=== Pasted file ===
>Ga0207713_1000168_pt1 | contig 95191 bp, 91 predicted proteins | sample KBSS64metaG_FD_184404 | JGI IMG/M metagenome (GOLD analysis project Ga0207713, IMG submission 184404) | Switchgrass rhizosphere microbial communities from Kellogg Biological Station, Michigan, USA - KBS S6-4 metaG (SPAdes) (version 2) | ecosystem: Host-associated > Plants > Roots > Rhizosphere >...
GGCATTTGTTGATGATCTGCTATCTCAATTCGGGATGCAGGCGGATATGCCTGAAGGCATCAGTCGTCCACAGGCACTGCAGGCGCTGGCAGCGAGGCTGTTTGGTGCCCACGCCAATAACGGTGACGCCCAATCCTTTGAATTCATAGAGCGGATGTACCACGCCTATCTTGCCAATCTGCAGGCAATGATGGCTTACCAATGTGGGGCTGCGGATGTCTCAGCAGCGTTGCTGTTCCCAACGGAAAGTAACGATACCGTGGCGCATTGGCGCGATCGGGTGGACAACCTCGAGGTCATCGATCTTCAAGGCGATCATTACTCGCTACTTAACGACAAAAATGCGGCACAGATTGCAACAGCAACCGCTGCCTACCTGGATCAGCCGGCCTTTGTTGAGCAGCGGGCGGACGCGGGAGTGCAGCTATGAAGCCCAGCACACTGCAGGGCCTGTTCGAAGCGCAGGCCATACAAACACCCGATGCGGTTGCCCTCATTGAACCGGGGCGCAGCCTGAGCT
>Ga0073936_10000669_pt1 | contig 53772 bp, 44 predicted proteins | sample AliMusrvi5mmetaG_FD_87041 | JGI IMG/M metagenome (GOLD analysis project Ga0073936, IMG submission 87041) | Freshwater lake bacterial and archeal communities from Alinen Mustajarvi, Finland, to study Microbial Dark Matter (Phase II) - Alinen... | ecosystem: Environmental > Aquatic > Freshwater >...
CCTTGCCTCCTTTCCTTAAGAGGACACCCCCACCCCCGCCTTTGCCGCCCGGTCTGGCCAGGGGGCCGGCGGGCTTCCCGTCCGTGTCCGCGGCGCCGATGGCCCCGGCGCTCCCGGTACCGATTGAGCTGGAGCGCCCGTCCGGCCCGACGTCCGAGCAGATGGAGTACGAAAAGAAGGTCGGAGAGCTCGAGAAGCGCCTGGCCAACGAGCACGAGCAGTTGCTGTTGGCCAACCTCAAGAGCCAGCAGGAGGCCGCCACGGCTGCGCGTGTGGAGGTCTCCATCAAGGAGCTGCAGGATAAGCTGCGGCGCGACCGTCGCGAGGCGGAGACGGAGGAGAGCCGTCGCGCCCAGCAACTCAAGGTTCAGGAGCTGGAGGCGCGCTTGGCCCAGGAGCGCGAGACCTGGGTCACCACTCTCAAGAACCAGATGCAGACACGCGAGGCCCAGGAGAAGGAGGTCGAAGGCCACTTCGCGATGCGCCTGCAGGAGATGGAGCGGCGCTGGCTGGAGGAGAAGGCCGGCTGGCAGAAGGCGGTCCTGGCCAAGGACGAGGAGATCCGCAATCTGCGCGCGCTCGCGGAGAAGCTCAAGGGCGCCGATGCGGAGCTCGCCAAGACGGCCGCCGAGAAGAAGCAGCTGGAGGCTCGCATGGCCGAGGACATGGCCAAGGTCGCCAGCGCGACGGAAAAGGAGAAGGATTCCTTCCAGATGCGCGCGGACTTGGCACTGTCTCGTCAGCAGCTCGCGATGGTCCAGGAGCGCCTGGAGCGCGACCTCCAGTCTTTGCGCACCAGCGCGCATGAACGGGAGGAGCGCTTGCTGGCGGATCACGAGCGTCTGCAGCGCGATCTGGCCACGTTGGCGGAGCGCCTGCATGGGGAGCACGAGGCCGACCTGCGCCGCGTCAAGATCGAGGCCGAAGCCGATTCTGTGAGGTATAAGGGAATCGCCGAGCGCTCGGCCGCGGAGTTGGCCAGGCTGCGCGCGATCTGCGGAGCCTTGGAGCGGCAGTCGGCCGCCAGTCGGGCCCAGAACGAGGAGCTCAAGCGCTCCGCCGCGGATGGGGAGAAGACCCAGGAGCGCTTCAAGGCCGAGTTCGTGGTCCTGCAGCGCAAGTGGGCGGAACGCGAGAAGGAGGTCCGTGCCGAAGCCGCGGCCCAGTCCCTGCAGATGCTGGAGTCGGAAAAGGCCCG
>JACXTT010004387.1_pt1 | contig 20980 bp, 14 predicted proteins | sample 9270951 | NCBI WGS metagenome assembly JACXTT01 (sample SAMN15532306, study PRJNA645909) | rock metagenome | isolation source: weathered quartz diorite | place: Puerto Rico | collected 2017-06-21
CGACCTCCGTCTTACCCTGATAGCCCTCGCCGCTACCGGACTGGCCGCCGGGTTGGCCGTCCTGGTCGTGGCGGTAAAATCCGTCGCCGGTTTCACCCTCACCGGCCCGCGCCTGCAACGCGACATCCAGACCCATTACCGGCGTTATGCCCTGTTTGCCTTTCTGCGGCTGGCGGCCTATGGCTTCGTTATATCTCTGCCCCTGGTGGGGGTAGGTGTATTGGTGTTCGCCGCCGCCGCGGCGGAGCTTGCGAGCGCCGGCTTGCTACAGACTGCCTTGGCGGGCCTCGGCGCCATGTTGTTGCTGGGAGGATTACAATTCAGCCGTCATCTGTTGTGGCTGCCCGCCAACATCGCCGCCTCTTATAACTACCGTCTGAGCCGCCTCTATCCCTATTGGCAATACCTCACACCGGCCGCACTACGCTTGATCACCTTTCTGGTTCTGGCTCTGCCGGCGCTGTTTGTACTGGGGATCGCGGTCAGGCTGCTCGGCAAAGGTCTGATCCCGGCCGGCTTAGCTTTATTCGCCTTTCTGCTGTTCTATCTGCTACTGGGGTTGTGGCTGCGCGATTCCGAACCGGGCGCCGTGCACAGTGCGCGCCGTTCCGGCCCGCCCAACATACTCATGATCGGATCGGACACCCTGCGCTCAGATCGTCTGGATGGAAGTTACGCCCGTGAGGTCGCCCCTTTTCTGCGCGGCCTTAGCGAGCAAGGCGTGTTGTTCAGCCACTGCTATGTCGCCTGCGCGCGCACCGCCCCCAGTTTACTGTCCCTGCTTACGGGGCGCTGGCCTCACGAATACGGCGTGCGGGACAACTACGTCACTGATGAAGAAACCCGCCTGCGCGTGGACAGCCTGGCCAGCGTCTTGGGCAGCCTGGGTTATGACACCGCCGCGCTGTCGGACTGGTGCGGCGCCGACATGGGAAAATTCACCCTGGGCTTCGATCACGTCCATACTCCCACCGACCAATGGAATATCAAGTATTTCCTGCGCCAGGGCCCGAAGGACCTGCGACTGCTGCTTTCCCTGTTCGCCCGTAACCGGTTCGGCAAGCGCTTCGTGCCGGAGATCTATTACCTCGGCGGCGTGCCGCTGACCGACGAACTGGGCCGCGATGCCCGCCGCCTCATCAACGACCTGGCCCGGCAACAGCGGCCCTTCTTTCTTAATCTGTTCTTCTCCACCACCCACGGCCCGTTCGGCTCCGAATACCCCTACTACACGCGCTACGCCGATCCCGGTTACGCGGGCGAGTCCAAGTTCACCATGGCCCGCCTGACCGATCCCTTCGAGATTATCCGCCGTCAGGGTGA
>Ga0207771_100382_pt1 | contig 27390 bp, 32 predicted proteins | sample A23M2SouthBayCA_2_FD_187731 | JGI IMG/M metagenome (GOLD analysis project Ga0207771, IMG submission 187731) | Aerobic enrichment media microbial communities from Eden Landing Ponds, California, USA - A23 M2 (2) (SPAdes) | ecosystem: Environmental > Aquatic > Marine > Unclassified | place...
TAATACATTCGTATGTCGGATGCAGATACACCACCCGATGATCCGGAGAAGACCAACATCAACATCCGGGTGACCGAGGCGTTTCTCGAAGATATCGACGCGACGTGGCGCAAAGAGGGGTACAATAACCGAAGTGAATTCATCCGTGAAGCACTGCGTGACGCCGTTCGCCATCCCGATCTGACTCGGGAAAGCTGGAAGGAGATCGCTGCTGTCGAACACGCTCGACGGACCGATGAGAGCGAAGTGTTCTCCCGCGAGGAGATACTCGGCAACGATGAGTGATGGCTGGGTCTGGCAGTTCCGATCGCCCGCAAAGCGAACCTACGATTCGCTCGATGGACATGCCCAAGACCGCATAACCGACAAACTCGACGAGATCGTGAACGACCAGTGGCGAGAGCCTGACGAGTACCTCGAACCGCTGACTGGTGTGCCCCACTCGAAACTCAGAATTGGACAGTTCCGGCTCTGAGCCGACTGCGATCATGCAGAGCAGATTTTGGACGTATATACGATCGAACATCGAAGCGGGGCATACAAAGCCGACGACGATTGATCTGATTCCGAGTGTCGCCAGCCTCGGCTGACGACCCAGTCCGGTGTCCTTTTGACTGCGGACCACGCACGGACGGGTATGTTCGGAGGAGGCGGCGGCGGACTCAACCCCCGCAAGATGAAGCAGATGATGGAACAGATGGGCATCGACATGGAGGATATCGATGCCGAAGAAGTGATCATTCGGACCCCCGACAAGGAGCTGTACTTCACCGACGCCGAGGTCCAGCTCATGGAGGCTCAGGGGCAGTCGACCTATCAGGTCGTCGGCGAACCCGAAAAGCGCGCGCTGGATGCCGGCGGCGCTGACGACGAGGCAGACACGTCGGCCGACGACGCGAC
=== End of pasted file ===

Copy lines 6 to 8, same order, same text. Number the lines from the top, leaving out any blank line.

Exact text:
CGACCTCCGTCTTACCCTGATAGCCCTCGCCGCTACCGGACTGGCCGCCGGGTTGGCCGTCCTGGTCGTGGCGGTAAAATCCGTCGCCGGTTTCACCCTCACCGGCCCGCGCCTGCAACGCGACATCCAGACCCATTACCGGCGTTATGCCCTGTTTGCCTTTCTGCGGCTGGCGGCCTATGGCTTCGTTATATCTCTGCCCCTGGTGGGGGTAGGTGTATTGGTGTTCGCCGCCGCCGCGGCGGAGCTTGCGAGCGCCGGCTTGCTACAGACTGCCTTGGCGGGCCTCGGCGCCATGTTGTTGCTGGGAGGATTACAATTCAGCCGTCATCTGTTGTGGCTGCCCGCCAACATCGCCGCCTCTTATAACTACCGTCTGAGCCGCCTCTATCCCTATTGGCAATACCTCACACCGGCCGCACTACGCTTGATCACCTTTCTGGTTCTGGCTCTGCCGGCGCTGTTTGTACTGGGGATCGCGGTCAGGCTGCTCGGCAAAGGTCTGATCCCGGCCGGCTTAGCTTTATTCGCCTTTCTGCTGTTCTATCTGCTACTGGGGTTGTGGCTGCGCGATTCCGAACCGGGCGCCGTGCACAGTGCGCGCCGTTCCGGCCCGCCCAACATACTCATGATCGGATCGGACACCCTGCGCTCAGATCGTCTGGATGGAAGTTACGCCCGTGAGGTCGCCCCTTTTCTGCGCGGCCTTAGCGAGCAAGGCGTGTTGTTCAGCCACTGCTATGTCGCCTGCGCGCGCACCGCCCCCAGTTTACTGTCCCTGCTTACGGGGCGCTGGCCTCACGAATACGGCGTGCGGGACAACTACGTCACTGATGAAGAAACCCGCCTGCGCGTGGACAGCCTGGCCAGCGTCTTGGGCAGCCTGGGTTATGACACCGCCGCGCTGTCGGACTGGTGCGGCGCCGACATGGGAAAATTCACCCTGGGCTTCGATCACGTCCATACTCCCACCGACCAATGGAATATCAAGTATTTCCTGCGCCAGGGCCCGAAGGACCTGCGACTGCTGCTTTCCCTGTTCGCCCGTAACCGGTTCGGCAAGCGCTTCGTGCCGGAGATCTATTACCTCGGCGGCGTGCCGCTGACCGACGAACTGGGCCGCGATGCCCGCCGCCTCATCAACGACCTGGCCCGGCAACAGCGGCCCTTCTTTCTTAATCTGTTCTTCTCCACCACCCACGGCCCGTTCGGCTCCGAATACCCCTACTACACGCGCTACGCCGATCCCGGTTACGCGGGCGAGTCCAAGTTCACCATGGCCCGCCTGACCGATCCCTTCGAGATTATCCGCCGTCAGGGTGA
>Ga0207771_100382_pt1 | contig 27390 bp, 32 predicted proteins | sample A23M2SouthBayCA_2_FD_187731 | JGI IMG/M metagenome (GOLD analysis project Ga0207771, IMG submission 187731) | Aerobic enrichment media microbial communities from Eden Landing Ponds, California, USA - A23 M2 (2) (SPAdes) | ecosystem: Environmental > Aquatic > Marine > Unclassified | place...
TAATACATTCGTATGTCGGATGCAGATACACCACCCGATGATCCGGAGAAGACCAACATCAACATCCGGGTGACCGAGGCGTTTCTCGAAGATATCGACGCGACGTGGCGCAAAGAGGGGTACAATAACCGAAGTGAATTCATCCGTGAAGCACTGCGTGACGCCGTTCGCCATCCCGATCTGACTCGGGAAAGCTGGAAGGAGATCGCTGCTGTCGAACACGCTCGACGGACCGATGAGAGCGAAGTGTTCTCCCGCGAGGAGATACTCGGCAACGATGAGTGATGGCTGGGTCTGGCAGTTCCGATCGCCCGCAAAGCGAACCTACGATTCGCTCGATGGACATGCCCAAGACCGCATAACCGACAAACTCGACGAGATCGTGAACGACCAGTGGCGAGAGCCTGACGAGTACCTCGAACCGCTGACTGGTGTGCCCCACTCGAAACTCAGAATTGGACAGTTCCGGCTCTGAGCCGACTGCGATCATGCAGAGCAGATTTTGGACGTATATACGATCGAACATCGAAGCGGGGCATACAAAGCCGACGACGATTGATCTGATTCCGAGTGTCGCCAGCCTCGGCTGACGACCCAGTCCGGTGTCCTTTTGACTGCGGACCACGCACGGACGGGTATGTTCGGAGGAGGCGGCGGCGGACTCAACCCCCGCAAGATGAAGCAGATGATGGAACAGATGGGCATCGACATGGAGGATATCGATGCCGAAGAAGTGATCATTCGGACCCCCGACAAGGAGCTGTACTTCACCGACGCCGAGGTCCAGCTCATGGAGGCTCAGGGGCAGTCGACCTATCAGGTCGTCGGCGAACCCGAAAAGCGCGCGCTGGATGCCGGCGGCGCTGACGACGAGGCAGACACGTCGGCCGACGACGCGAC